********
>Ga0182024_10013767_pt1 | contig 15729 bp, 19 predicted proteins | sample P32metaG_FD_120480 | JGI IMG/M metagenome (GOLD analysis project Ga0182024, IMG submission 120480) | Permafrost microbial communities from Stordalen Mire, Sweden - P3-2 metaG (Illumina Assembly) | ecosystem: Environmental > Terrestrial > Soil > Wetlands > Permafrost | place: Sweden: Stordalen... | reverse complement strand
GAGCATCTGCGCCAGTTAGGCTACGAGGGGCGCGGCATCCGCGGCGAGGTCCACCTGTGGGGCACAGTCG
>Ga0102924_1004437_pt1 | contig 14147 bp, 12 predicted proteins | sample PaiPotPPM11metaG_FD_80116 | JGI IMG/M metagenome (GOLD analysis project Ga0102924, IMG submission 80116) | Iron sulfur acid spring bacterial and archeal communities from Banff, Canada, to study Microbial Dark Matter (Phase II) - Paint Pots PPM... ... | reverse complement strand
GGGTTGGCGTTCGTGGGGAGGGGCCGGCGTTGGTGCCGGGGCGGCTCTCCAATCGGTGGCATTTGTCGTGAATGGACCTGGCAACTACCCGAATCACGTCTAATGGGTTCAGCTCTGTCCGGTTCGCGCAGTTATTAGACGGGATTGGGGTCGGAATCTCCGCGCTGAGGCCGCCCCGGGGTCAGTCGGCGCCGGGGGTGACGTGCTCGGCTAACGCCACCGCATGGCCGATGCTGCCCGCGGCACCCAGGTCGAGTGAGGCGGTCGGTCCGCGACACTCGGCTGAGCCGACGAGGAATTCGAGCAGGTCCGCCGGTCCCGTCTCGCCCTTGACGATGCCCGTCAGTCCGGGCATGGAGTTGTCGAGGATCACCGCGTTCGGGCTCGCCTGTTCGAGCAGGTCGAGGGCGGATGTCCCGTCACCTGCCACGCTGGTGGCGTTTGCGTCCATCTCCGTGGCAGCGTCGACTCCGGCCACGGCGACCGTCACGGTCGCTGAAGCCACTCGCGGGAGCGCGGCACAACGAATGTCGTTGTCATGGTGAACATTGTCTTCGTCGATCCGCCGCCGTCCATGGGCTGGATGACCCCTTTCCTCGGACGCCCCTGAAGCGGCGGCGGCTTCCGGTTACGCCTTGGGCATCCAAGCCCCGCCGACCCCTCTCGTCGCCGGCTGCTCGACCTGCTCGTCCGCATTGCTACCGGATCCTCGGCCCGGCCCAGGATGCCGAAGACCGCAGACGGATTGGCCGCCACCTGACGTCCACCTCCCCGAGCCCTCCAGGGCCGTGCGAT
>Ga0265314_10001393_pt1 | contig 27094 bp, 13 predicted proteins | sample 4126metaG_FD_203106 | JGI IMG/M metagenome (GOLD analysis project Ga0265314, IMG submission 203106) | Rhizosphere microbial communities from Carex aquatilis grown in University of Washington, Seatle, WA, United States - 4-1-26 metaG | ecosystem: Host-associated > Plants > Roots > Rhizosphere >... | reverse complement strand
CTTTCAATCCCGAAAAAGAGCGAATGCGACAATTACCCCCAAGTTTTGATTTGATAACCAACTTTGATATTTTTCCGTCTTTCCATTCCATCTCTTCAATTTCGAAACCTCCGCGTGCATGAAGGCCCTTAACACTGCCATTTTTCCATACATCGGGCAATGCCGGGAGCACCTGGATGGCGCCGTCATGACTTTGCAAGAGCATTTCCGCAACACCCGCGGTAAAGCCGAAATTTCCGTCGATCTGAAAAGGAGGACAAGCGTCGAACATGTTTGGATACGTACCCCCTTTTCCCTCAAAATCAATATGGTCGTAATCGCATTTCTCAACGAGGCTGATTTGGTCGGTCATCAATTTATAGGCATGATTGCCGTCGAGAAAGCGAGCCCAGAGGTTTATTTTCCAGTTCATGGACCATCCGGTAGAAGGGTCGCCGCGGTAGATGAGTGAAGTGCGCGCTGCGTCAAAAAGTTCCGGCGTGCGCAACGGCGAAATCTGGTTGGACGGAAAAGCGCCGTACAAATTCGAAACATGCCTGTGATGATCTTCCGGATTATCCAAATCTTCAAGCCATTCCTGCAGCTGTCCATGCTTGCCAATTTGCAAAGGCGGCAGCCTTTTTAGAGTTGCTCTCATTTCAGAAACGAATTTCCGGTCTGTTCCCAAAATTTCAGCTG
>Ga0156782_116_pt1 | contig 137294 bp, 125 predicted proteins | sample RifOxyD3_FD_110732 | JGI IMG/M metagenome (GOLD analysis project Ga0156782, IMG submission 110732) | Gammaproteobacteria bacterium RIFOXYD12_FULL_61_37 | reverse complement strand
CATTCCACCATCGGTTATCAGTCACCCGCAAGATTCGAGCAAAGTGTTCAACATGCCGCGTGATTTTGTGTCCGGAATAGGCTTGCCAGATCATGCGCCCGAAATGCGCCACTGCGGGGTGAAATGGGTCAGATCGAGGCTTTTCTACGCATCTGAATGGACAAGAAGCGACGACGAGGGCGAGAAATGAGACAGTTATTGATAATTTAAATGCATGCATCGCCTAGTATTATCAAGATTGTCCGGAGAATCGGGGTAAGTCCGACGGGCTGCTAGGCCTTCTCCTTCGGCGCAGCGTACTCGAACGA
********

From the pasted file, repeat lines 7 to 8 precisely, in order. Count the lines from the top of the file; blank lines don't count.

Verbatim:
>Ga0156782_116_pt1 | contig 137294 bp, 125 predicted proteins | sample RifOxyD3_FD_110732 | JGI IMG/M metagenome (GOLD analysis project Ga0156782, IMG submission 110732) | Gammaproteobacteria bacterium RIFOXYD12_FULL_61_37 | reverse complement strand
CATTCCACCATCGGTTATCAGTCACCCGCAAGATTCGAGCAAAGTGTTCAACATGCCGCGTGATTTTGTGTCCGGAATAGGCTTGCCAGATCATGCGCCCGAAATGCGCCACTGCGGGGTGAAATGGGTCAGATCGAGGCTTTTCTACGCATCTGAATGGACAAGAAGCGACGACGAGGGCGAGAAATGAGACAGTTATTGATAATTTAAATGCATGCATCGCCTAGTATTATCAAGATTGTCCGGAGAATCGGGGTAAGTCCGACGGGCTGCTAGGCCTTCTCCTTCGGCGCAGCGTACTCGAACGA